Five-day potato late blight forecast now available for Michigan

Editor’s note: This article is from the archives of the MSU Crop Advisory Team Alerts. Check the label of any pesticide referenced to ensure your use is included.

With funding from Project GREEEN and the North Central IPM Center the potato pathology program at MSU and Dr. Kathleen Baker at WMU have been developing a disease-forecasting model that generates accurate predictions of late blight risk up to five days in the future. A potato late blight prediction model has been available to growers through the Late Blight Risk Management website (www.lateblight.org) run by MSU since 2000. This model is used to estimate environmental conditions that are favorable for epidemic risk, and then provides fungicide recommendations appropriate to that risk. The new model derives hourly microclimate variables associated with potato late blight risk from the National Weather Service forecast data. This data is then fed into a neural network computer program, which generates high or low risk estimation. Although this new model is not a replacement for the old model, it increases the amount of information available to growers, enabling them to take the necessary preventative actions to manage late blight risk, such as the timely application of an effective fungicide. The new model is now available on the late blight website by clicking on the “5-Day Forecast” link in the left hand menu on the home page or visiting the webpage http://www.lateblight.org/neuroweather.php (Figure 1).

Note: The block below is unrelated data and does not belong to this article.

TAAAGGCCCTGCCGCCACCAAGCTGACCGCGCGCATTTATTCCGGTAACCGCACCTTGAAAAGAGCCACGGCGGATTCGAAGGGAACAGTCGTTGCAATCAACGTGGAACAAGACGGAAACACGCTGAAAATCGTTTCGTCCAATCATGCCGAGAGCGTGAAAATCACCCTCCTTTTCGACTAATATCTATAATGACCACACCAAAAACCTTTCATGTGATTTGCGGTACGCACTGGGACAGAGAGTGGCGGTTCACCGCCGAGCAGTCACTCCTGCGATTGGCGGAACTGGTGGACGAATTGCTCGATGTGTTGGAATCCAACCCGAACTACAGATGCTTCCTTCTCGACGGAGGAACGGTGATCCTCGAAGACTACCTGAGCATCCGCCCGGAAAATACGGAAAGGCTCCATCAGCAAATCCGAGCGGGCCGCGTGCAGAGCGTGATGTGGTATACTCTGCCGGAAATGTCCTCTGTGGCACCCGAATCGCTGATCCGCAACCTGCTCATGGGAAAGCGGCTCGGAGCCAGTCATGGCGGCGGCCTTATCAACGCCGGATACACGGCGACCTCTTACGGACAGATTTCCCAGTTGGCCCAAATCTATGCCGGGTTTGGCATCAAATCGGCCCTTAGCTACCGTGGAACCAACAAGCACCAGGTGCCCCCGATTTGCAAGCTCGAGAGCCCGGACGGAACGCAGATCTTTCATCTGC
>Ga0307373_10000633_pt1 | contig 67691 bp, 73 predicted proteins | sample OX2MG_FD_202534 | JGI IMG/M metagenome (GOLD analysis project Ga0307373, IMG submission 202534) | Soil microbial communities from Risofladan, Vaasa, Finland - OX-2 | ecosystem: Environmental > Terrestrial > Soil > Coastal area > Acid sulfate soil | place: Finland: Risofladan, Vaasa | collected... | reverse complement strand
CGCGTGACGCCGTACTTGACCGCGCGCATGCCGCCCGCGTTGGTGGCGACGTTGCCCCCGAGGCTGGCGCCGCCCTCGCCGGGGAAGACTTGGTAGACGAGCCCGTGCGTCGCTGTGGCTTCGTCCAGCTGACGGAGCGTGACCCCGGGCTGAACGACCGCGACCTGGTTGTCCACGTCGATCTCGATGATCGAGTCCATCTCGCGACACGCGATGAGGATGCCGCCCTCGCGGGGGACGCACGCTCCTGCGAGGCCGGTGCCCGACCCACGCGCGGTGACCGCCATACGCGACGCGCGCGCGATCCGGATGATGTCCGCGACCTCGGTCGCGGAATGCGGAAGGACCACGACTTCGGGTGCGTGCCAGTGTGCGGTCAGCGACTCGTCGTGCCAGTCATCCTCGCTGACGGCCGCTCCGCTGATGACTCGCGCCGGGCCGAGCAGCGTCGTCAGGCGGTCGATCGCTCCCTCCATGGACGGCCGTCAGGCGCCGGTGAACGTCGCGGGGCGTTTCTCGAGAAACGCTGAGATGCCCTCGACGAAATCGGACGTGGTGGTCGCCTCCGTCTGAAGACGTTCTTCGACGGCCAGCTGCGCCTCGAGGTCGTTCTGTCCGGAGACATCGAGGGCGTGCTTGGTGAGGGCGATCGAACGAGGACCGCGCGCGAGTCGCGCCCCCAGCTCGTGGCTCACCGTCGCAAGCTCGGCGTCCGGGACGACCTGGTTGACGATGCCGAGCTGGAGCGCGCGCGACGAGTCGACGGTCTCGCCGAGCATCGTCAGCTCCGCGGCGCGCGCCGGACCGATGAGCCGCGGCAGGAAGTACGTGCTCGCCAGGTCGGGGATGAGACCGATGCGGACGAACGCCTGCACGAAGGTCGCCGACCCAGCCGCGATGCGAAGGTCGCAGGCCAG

Figure 1. Clipped image of five-day late blight risk forecast for Cadillac, Michigan.
potato blight

Another new addition to the late blight disease-forecasting site is the ability to keep track of important news on late blight in Michigan using Twitter. To follow the late blight site on Twitter, click on the “Follow us on Twitter” button on the home page or go to http://twitter.com/late_blight.

Variables to generate the risk status include, the day of the year; latitude and longitude of the weather stations; maximum and minimum temperatures; 12-hour Probability of Precipitation forecast (PoP), Quantitative Precipitation Forecast (QPF), and cloud cover values extracted directly through the National Weather Service. Additional variables derived from these extracted values were daily temperature range, sum of 12-hour PoP values, clear days (both 12-hour cloud cover values indicated clear) and cloudy days (both 12-hour cloud cover values indicated cloudy). Potato late blight day typing values from the Michigan State University modified-Wallin method included a dry day DSV (assuming no precipitation), a wet day DSV (assuming enough precipitation throughout the day to keep the relative humidity above 80 percent), and the range of DSV values between the wet and dry day calculations.

Dr. Kirk’s work is funded in part by MSU‘s AgBioResearch.

Related Events

Related Articles